Crime spiked last year; local officials blame prison realignment

Crime spiked last year; local officials blame prison realignment
BAKERSFIELD, Calif. (KBAK/KBFX) — Statistics released by the Kern County Sheriff’s Office show that reported crimes increased in 2012. What they found is reason enough to keep both personal vigilance and a neighborly eye out for anything suspicious.

Crime was up in almost every category last year, with the highest spike in grand theft auto.

The total number of reported crimes for 2011 was around 8,500. For 2012, the total number rose to 10,270, resulting in a nearly 21 percent jump.

Oildale showed the biggest leap in crime, but authorities point out that the numbers are counter-intuitive and do not actually mean Oildale is any worse than other areas.

"Crime rate is a funny thing. If you take a certain area of town and saturate it with police officers for three months, the crime rates will actually go up in that area, because those officers are going to find crimes that otherwise would have gone unreported," said Sheriff Donny Youngblood on Tuesday.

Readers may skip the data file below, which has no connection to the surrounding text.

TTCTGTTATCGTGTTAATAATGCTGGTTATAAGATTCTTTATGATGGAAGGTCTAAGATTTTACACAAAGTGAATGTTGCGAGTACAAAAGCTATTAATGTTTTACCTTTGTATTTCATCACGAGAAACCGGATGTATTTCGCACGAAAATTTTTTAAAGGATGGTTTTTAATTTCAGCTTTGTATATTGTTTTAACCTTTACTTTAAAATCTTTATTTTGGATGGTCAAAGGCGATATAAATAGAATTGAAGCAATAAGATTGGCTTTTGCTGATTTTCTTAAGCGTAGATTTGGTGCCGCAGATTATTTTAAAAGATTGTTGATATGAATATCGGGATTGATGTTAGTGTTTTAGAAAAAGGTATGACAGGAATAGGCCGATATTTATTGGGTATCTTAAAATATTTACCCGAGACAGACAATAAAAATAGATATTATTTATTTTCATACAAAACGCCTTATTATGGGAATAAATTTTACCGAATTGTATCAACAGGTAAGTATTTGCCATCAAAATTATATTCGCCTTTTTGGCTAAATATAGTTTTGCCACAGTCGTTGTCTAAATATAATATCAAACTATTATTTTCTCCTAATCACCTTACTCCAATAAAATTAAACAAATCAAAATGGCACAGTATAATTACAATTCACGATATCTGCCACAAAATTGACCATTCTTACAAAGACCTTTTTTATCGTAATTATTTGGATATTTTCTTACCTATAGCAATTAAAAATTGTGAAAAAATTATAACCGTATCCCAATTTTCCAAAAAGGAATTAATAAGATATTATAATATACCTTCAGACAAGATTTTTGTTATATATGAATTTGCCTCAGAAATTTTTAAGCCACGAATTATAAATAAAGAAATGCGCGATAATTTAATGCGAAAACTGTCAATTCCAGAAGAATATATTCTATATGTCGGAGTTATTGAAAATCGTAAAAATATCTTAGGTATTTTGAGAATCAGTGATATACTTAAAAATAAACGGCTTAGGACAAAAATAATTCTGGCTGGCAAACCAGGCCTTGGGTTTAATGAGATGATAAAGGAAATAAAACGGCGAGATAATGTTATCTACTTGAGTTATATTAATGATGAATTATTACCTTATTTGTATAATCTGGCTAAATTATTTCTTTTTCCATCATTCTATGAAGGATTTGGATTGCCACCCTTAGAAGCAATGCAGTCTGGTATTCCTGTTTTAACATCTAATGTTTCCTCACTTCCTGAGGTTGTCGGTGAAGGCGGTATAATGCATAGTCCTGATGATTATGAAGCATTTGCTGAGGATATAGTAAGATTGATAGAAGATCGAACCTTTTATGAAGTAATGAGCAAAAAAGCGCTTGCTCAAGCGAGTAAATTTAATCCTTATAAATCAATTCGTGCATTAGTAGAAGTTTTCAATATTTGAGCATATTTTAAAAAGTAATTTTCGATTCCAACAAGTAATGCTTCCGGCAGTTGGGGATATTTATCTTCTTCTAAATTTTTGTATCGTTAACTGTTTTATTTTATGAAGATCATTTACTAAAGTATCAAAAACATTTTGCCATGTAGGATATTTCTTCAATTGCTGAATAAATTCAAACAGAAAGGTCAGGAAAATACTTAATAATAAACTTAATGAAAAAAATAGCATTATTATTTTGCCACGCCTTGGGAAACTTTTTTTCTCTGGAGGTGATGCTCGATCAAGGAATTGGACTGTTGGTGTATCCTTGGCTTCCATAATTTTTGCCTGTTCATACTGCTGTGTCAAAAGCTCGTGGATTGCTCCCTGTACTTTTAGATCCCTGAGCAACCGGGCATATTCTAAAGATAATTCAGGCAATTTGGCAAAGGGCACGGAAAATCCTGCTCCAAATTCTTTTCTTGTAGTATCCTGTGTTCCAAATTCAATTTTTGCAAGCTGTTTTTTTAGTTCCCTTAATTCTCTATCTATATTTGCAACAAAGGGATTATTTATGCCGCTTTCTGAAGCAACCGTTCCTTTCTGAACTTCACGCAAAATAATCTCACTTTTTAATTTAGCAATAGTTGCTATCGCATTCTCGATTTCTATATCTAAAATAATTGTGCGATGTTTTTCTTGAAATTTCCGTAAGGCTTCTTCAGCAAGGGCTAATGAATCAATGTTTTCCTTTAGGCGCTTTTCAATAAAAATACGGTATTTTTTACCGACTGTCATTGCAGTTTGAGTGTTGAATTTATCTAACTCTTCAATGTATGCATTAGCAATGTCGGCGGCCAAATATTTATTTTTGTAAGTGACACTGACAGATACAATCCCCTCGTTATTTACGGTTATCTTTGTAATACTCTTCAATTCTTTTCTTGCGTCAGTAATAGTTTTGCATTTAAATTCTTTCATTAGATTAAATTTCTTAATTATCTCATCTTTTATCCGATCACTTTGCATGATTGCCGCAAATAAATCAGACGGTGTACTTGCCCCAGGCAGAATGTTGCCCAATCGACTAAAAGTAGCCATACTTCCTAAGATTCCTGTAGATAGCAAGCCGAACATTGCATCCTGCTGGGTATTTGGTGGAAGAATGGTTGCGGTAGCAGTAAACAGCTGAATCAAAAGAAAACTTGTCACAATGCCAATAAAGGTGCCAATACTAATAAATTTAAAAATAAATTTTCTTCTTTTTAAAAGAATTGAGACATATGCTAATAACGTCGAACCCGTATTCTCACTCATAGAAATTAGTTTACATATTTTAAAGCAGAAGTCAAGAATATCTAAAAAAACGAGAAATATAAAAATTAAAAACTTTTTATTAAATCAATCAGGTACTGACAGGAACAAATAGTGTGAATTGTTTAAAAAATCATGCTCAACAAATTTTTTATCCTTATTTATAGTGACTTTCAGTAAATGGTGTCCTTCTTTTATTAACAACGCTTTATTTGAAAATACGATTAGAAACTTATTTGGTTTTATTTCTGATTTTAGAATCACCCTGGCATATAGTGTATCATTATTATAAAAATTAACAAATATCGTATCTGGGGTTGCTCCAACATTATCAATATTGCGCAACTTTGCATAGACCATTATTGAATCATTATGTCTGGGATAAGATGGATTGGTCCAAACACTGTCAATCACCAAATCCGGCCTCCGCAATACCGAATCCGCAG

Officials say a likely reason for the climbing crime count is prison realignment.

“When you have that many people who should be in custody and aren't, it just goes without saying that we're going to have a higher crime rate than we did in 2011," said Youngblood.

For Kern County, 44 percent of the people released from prison have recommitted crimes. Kern County District Attorney Lisa Green has seen the effects of realignment.

"It's really the proverbial revolving door," said Green.

A revolving door because the system ushers criminals into prison and, after a fraction of their sentence time, ushers them out just as fast because there is no room for them in prison.

"What I can say is that it's not a coincidence that we see this uptick in crime in the county after realignment's taken effect. Other people say it's too early to tell, but I don't really believe in coincidences," said Green.

Her office’s workload can probably testify to that as well.

"We're busting at the seams trying to keep up. It's an extra 1,000 cases in a year. That is very significant. It's an increase from approximately 7,000 in 2011 to 8,000 in 2012, and that is significant," said Green.

According to Green, out of every county in California, Kern County gets the least money per capita for each inmate from the state; the hope is that more money will come in later this year with the governor’s new budget.